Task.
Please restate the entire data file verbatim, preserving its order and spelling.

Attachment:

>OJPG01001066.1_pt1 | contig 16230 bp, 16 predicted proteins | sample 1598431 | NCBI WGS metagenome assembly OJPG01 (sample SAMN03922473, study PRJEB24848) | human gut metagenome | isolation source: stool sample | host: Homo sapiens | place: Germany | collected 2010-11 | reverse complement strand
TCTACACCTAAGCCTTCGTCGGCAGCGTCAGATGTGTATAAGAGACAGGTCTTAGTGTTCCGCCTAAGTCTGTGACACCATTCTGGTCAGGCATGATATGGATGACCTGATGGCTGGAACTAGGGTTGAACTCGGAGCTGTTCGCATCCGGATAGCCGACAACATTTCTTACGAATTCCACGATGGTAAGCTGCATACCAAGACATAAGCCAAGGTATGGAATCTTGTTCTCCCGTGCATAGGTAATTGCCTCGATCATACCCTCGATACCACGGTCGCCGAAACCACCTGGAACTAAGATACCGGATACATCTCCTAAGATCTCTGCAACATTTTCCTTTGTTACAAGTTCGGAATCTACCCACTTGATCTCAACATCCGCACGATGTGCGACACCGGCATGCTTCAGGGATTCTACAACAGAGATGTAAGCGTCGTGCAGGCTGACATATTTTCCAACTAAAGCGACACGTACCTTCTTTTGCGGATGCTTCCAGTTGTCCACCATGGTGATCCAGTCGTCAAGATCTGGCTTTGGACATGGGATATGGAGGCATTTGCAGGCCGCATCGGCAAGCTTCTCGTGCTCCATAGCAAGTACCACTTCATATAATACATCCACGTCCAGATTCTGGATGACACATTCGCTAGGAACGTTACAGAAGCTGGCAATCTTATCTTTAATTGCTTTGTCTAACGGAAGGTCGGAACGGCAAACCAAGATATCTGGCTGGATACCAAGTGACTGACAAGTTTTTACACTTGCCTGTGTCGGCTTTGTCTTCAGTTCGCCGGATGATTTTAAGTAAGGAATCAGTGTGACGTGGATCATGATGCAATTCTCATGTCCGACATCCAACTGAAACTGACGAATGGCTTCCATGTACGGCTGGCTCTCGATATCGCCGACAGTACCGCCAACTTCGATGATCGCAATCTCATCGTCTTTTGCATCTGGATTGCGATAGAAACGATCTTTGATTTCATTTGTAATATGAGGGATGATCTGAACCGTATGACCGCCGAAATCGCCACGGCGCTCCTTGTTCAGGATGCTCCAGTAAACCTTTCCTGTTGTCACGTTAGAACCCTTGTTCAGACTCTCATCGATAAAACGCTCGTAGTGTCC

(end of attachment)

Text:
>OJPG01001066.1_pt1 | contig 16230 bp, 16 predicted proteins | sample 1598431 | NCBI WGS metagenome assembly OJPG01 (sample SAMN03922473, study PRJEB24848) | human gut metagenome | isolation source: stool sample | host: Homo sapiens | place: Germany | collected 2010-11 | reverse complement strand
TCTACACCTAAGCCTTCGTCGGCAGCGTCAGATGTGTATAAGAGACAGGTCTTAGTGTTCCGCCTAAGTCTGTGACACCATTCTGGTCAGGCATGATATGGATGACCTGATGGCTGGAACTAGGGTTGAACTCGGAGCTGTTCGCATCCGGATAGCCGACAACATTTCTTACGAATTCCACGATGGTAAGCTGCATACCAAGACATAAGCCAAGGTATGGAATCTTGTTCTCCCGTGCATAGGTAATTGCCTCGATCATACCCTCGATACCACGGTCGCCGAAACCACCTGGAACTAAGATACCGGATACATCTCCTAAGATCTCTGCAACATTTTCCTTTGTTACAAGTTCGGAATCTACCCACTTGATCTCAACATCCGCACGATGTGCGACACCGGCATGCTTCAGGGATTCTACAACAGAGATGTAAGCGTCGTGCAGGCTGACATATTTTCCAACTAAAGCGACACGTACCTTCTTTTGCGGATGCTTCCAGTTGTCCACCATGGTGATCCAGTCGTCAAGATCTGGCTTTGGACATGGGATATGGAGGCATTTGCAGGCCGCATCGGCAAGCTTCTCGTGCTCCATAGCAAGTACCACTTCATATAATACATCCACGTCCAGATTCTGGATGACACATTCGCTAGGAACGTTACAGAAGCTGGCAATCTTATCTTTAATTGCTTTGTCTAACGGAAGGTCGGAACGGCAAACCAAGATATCTGGCTGGATACCAAGTGACTGACAAGTTTTTACACTTGCCTGTGTCGGCTTTGTCTTCAGTTCGCCGGATGATTTTAAGTAAGGAATCAGTGTGACGTGGATCATGATGCAATTCTCATGTCCGACATCCAACTGAAACTGACGAATGGCTTCCATGTACGGCTGGCTCTCGATATCGCCGACAGTACCGCCAACTTCGATGATCGCAATCTCATCGTCTTTTGCATCTGGATTGCGATAGAAACGATCTTTGATTTCATTTGTAATATGAGGGATGATCTGAACCGTATGACCGCCGAAATCGCCACGGCGCTCCTTGTTCAGGATGCTCCAGTAAACCTTTCCTGTTGTCACGTTAGAACCCTTGTTCAGACTCTCATCGATAAAACGCTCGTAGTGTCC